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Author Topic: Gear Review: Dynaplug Micro Pro Inflator DMPI-1502  (Read 297 times)

Shadow

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Gear Review: Dynaplug Micro Pro Inflator DMPI-1502
« on: October 26, 2016, 12:04:14 PM »

What: Dynaplug Micro Pro Inflator DMPI-1502
Cost: $54 USD
Summary: A small zippered tool bag which also happens to contain an eardrum-and-leisure-time destroying 12VDC operated tire inflator.

Sure, it's small. It's useful. No, it does not fit in the lower chassis frame tube of a 2016 Zero DSR.

The tire inflator kit includes a variety of SAE trailer 2-pong plug adapters for ring terminals, spring clamps, other SAE trailer 2-prong plugs, and even a rather clever combination auxiliary 12vdc plug which quickly transforms into what I imagine to be some kind of BMW motorbike-specific power plug of sorts.

All of those included wiring adapters together weigh about as much as the inflation pump itself, however from this you can count at least a couple of 15-amp automotive fuses and the peace of mind that if you really had to fashion a new pants belt, there's plenty of plastic and (copper? aluminum? let's go optimistic here...) copper wiring to get the job done. If you care to get fancy, perhaps those super-adorable looking battery terminal spring clamps give hope to a chance of making some trend-setting suspenders too.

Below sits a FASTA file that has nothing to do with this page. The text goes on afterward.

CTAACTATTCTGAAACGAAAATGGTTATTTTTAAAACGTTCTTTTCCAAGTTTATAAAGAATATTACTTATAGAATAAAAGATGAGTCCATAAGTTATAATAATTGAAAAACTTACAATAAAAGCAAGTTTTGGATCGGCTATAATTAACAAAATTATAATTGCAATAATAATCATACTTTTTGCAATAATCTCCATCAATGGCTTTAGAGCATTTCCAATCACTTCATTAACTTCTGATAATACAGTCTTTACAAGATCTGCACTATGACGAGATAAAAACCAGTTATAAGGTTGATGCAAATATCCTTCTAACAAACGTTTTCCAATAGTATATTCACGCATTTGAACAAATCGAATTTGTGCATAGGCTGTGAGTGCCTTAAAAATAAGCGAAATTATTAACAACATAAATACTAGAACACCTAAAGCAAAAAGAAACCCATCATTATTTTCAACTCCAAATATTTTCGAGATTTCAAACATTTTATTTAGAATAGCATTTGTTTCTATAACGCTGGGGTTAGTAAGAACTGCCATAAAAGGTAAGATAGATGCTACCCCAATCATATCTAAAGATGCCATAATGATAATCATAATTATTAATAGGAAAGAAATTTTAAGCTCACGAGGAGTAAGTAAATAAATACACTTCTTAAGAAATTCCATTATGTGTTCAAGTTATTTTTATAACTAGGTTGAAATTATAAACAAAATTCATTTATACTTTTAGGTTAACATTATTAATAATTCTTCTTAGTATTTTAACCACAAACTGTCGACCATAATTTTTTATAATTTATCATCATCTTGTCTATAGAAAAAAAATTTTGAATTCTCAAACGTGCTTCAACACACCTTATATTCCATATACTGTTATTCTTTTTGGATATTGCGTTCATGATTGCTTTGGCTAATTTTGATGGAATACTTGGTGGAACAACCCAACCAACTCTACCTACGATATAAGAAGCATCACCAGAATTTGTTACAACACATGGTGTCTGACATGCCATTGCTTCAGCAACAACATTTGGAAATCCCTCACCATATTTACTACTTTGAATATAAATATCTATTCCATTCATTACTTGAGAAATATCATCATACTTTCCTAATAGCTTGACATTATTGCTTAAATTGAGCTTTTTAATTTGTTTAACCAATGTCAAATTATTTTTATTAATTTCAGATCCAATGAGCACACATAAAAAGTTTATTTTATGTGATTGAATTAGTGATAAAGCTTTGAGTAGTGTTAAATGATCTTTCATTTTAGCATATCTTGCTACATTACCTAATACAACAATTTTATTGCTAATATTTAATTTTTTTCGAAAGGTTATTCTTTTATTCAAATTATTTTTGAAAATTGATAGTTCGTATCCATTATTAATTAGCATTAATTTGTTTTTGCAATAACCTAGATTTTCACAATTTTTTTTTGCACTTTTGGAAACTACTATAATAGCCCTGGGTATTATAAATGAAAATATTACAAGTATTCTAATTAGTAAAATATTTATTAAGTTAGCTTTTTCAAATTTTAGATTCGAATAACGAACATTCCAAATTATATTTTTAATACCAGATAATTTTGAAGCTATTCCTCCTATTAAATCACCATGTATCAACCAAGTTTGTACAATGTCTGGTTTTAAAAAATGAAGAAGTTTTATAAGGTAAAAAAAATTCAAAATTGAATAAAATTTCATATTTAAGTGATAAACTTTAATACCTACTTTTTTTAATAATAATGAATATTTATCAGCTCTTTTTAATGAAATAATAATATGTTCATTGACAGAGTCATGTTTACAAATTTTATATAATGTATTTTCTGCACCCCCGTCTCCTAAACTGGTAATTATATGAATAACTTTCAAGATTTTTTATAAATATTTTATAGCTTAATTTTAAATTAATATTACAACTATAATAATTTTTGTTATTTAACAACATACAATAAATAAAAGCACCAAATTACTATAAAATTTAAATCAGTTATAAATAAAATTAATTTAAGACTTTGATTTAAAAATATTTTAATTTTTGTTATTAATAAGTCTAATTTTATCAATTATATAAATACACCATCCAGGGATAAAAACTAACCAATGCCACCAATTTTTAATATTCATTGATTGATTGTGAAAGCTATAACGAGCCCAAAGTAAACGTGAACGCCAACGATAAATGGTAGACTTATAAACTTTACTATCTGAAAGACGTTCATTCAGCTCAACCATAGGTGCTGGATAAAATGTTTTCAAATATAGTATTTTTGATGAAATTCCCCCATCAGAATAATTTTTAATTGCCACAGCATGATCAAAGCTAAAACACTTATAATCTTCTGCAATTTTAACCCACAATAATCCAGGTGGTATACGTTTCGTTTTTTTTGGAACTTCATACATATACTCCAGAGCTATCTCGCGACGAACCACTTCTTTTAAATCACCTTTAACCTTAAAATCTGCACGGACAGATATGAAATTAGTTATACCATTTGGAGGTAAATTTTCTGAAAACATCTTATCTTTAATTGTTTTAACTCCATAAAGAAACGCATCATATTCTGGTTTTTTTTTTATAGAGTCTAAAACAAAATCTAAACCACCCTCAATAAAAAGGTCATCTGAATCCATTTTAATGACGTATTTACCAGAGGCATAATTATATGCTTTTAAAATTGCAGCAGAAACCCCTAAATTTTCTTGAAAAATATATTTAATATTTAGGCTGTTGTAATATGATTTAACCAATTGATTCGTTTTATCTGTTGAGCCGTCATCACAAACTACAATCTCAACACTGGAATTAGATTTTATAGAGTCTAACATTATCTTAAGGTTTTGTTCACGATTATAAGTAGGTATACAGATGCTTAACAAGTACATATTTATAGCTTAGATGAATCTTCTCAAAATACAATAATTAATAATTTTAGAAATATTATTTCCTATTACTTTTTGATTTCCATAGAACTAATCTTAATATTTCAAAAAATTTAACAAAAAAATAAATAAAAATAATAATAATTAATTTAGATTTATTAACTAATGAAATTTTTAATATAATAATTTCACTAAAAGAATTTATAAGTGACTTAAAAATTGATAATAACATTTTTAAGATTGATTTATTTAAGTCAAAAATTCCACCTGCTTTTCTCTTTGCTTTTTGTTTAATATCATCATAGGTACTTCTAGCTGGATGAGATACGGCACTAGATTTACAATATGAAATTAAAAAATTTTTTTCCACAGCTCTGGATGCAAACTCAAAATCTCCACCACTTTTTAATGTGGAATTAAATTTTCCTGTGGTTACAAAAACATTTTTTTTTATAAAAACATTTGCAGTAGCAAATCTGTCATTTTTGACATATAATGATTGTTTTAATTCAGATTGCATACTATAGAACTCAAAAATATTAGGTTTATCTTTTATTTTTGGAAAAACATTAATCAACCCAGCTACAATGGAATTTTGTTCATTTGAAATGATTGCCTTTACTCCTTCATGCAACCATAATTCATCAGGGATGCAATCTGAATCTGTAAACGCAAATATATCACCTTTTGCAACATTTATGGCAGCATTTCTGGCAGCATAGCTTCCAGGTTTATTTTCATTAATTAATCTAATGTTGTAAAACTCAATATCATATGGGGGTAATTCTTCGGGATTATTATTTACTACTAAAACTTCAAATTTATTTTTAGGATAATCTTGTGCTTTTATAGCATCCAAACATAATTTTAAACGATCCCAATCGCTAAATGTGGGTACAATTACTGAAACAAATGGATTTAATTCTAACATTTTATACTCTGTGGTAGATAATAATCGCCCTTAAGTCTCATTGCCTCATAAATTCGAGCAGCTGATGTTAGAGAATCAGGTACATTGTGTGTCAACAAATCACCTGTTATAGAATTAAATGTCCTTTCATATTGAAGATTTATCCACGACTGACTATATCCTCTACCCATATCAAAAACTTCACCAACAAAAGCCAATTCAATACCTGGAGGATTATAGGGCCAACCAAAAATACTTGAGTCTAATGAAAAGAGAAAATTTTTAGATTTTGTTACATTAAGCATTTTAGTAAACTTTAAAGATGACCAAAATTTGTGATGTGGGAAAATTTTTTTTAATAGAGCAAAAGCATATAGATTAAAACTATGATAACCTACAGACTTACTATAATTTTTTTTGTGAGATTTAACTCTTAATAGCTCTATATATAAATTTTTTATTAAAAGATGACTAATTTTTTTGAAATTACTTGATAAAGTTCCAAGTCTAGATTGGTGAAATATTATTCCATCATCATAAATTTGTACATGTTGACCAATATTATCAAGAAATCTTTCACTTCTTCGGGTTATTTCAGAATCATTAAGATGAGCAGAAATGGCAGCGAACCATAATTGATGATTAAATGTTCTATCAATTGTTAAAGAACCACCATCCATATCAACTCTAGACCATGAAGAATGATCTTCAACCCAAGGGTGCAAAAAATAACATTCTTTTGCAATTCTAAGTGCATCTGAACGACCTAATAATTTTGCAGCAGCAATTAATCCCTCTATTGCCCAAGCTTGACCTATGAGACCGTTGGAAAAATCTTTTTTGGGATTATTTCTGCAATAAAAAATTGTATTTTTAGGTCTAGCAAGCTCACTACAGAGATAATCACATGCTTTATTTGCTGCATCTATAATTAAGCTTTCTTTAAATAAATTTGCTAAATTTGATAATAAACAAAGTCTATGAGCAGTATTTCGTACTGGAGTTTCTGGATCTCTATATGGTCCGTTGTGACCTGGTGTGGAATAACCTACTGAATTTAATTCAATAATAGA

Starting with the 12VDC auxiliary power adapter on the Zero Motorcycles 2016 DSR's OEM auxiliary 12VDC power port, you really have to punch the son of a bitch into the socket. This is not a confidence inspiring connection, no, it is more like the sort of thing I might try to ignite some tinder in a desert survival situation by sparking the center pin against the mating bit inside the accessory plug. I guess if you haven't planned ahead for this sort of thing, which is kind of the pump's intended use scenario, this will do.

I mess about for a few minutes in the dark, admire myself in that I really hate doing motorcycle maintenance in the outside winter night, and conclude there are other targets to aim for.